Georgia Batchelor Robbins

Excellence Scholarship winner Georgia Batchelor Robbins in the Catalyst building.A first-year teaching student is combining her studies with planning a third trip to Kenya to support an educational initiative in one of the poorest neighbourhoods in Africa. Her endeavours so far have been rewarded with an Excellence Scholarship.

Georgia Batchelor Robbins from Tamworth is planning on bringing books with her to support the Project Elimu initiative, set up by ex-professional dancer Mike Wamaya aimed at improving education standards through extra curricula activities in Kibera.

“I had seen a video about Mike, teaching ballet to children in the slums, and they were asking for donations. I had realised this was near where we were going to be staying so I contacted him via Facebook and asked him what they needed.”

Dance clothes are much-sought-after for the group and so Georgia set about thinking of ways to collect.

“At a dance festival I started to collect as many items as I could. I also contacted dance companies and costume shops who generously gave; we ended up collecting over 250 items.”

Georgia met up with Mike and the group on Christmas Eve 2017, being shown around the school and seeing the students perform, as well as distributing clothes. Through this initial meeting subsequent visits were planned.

“The school was made up of corrugated iron and had concrete floors, a chalk board and very limited teaching resources. They then showed off dances from the Nutcracker that they had recently performed at the National Kenyan Ballet, we moved the desks and tried to remove as much dust from the floor as possible so there was room to dance.

“It was so special to be able to meet the children and to see them opening the clothes, it is something I will never forget; to see how much of a positive impact dance has on the children and how it can bring everyone together, even if they are from different countries.”

The Primary Modern Languages Education with QTS student witnessed similarities with the UK education system, hindered by large class sizes and limited resources.

“They are classed as private schools meaning the parents pay a couple of shillings for the children to attend,” Georgia said. “However, some still can’t afford this. I found this incredible because even though they don’t have anything, they will still pay to enable their children to have an education.

“They take on children from all primary ages, like in the UK, and have separate classes for each year group which tend to be the same size as in the UK – but that differs. In a public school in Kibera there would be around 200 students with one teacher in a class.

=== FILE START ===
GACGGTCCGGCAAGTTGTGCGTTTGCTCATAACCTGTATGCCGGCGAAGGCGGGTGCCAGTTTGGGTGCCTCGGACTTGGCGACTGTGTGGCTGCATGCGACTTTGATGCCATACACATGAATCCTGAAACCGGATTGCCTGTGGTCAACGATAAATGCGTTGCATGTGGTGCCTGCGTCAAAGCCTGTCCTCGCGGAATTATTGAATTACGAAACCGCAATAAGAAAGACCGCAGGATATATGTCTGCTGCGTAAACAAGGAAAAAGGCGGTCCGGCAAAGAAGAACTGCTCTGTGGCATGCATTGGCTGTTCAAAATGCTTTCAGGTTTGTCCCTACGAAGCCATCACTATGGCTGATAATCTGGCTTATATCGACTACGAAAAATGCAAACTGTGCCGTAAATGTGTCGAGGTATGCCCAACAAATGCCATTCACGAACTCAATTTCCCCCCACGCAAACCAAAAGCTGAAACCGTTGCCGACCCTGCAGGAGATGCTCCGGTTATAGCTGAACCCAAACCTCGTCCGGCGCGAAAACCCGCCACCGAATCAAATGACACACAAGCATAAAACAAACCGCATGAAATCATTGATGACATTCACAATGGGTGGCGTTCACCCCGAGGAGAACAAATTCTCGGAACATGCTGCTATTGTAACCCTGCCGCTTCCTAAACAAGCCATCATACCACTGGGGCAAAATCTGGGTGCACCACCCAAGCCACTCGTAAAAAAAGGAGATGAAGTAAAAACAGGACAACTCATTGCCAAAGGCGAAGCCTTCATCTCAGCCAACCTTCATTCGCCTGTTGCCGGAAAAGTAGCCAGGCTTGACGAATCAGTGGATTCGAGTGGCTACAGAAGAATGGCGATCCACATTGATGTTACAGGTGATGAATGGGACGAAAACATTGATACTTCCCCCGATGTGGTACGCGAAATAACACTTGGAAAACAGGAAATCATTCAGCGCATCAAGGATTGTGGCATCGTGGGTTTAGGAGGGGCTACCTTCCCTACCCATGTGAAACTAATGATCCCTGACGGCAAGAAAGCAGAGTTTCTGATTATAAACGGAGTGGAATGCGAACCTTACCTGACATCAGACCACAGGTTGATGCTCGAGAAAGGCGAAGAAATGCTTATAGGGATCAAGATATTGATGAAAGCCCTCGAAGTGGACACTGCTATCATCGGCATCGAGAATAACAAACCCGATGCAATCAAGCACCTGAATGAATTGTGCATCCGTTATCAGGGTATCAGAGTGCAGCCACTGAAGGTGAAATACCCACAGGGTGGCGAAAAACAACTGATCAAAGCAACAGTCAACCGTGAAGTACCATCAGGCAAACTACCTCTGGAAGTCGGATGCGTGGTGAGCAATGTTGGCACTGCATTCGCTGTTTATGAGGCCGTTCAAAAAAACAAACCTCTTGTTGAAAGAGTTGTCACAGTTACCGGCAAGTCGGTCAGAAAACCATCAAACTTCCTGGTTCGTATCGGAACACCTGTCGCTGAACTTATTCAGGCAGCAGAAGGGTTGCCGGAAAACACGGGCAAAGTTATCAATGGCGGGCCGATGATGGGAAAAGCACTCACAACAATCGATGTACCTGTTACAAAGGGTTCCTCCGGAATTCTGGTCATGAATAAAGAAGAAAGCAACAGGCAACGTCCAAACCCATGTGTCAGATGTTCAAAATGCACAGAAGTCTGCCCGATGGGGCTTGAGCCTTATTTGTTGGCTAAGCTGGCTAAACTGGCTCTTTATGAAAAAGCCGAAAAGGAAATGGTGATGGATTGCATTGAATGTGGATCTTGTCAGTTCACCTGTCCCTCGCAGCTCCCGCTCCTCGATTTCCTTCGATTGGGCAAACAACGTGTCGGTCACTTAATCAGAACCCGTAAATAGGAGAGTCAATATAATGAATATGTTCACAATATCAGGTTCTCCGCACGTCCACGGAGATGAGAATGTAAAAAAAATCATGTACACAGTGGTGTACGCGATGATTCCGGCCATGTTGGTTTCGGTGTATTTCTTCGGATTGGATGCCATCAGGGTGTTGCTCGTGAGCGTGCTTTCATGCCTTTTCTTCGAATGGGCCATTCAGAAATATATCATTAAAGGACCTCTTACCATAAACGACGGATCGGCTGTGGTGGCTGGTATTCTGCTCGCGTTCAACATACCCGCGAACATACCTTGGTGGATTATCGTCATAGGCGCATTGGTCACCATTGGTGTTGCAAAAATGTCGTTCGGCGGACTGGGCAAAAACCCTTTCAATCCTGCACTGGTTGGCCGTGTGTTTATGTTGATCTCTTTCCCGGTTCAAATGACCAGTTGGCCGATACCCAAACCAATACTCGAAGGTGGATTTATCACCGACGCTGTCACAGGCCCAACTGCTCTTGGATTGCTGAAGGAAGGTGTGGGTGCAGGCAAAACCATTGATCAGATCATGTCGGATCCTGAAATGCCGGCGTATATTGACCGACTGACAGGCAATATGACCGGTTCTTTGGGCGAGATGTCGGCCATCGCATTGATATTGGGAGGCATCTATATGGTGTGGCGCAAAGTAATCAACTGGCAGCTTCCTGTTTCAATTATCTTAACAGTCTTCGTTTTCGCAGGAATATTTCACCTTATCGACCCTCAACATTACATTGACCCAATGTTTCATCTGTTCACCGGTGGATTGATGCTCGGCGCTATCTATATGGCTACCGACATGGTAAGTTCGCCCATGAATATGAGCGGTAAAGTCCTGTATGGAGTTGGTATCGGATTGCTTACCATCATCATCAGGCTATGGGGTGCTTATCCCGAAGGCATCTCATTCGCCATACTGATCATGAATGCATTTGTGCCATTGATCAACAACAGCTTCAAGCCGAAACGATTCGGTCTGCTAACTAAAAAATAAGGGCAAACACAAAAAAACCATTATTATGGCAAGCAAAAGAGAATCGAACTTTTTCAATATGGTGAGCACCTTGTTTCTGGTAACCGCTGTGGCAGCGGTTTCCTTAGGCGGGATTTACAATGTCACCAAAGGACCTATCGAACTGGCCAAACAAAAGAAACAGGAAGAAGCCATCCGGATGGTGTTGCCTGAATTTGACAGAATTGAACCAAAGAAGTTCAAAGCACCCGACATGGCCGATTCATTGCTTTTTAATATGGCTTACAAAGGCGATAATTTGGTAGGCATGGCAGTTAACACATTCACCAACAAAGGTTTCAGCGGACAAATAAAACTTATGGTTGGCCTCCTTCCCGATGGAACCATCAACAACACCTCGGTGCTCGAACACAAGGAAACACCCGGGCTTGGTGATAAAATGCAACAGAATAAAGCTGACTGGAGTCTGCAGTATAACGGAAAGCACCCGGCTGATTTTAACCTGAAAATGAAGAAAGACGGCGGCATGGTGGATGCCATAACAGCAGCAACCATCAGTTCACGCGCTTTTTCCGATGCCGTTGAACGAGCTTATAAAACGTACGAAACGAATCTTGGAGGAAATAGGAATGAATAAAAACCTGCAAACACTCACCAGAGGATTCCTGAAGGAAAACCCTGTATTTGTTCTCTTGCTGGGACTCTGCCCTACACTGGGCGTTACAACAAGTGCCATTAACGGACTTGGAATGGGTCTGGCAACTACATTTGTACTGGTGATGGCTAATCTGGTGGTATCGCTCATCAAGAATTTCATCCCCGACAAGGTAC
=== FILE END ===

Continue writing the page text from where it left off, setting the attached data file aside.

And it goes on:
“I was surprised to see that the things they taught were very similar to the UK but with very limited resources. For example, instead of using whiteboards and paper to write the children use bottle tops to practice letter formation.”

Noted as being the largest urban slum in Africa – Georgia compares Kibera to Birmingham in size – she was amazed at some of the sights she witnessed.

“The people don’t have anything; in one of the schools there was an open sewer running through it with chickens running around. All children and teachers at the school live in Kibera. The headteacher has been the head for 20 years and she still lives in the slums; she has never earned enough to be able to move out of Kibera.”

Georgia returned to visit the school in July and taught English and dance. She has set up a GoFundMe page to help fund her next trip, in early 2019, when she intends to bring over some much-needed books to the school.

“The focus of the trip is about inspiring a passion for reading. I’ll be working with the teachers to implement a reading for pleasure scheme and a creative writing project to hopefully inspire a passion for reading. I’m trying to collect children’s books, especially ones that the children can relate to.”

Georgia aims to teach overseas after graduation, having already gained work experience at a school in Barcelona. She believes Edge Hill University is the right place to support her in realising her goals.

“Being able to specialise in Languages and EAL [English as an additional language] will train and prepare me for teaching abroad. The university is also very student-centred. They provide so many opportunities relating to your course as well as extra curricula opportunities. For example, I’ve been able to take lessons in Spanish, volunteer in schools and sign up for a trip to China.”

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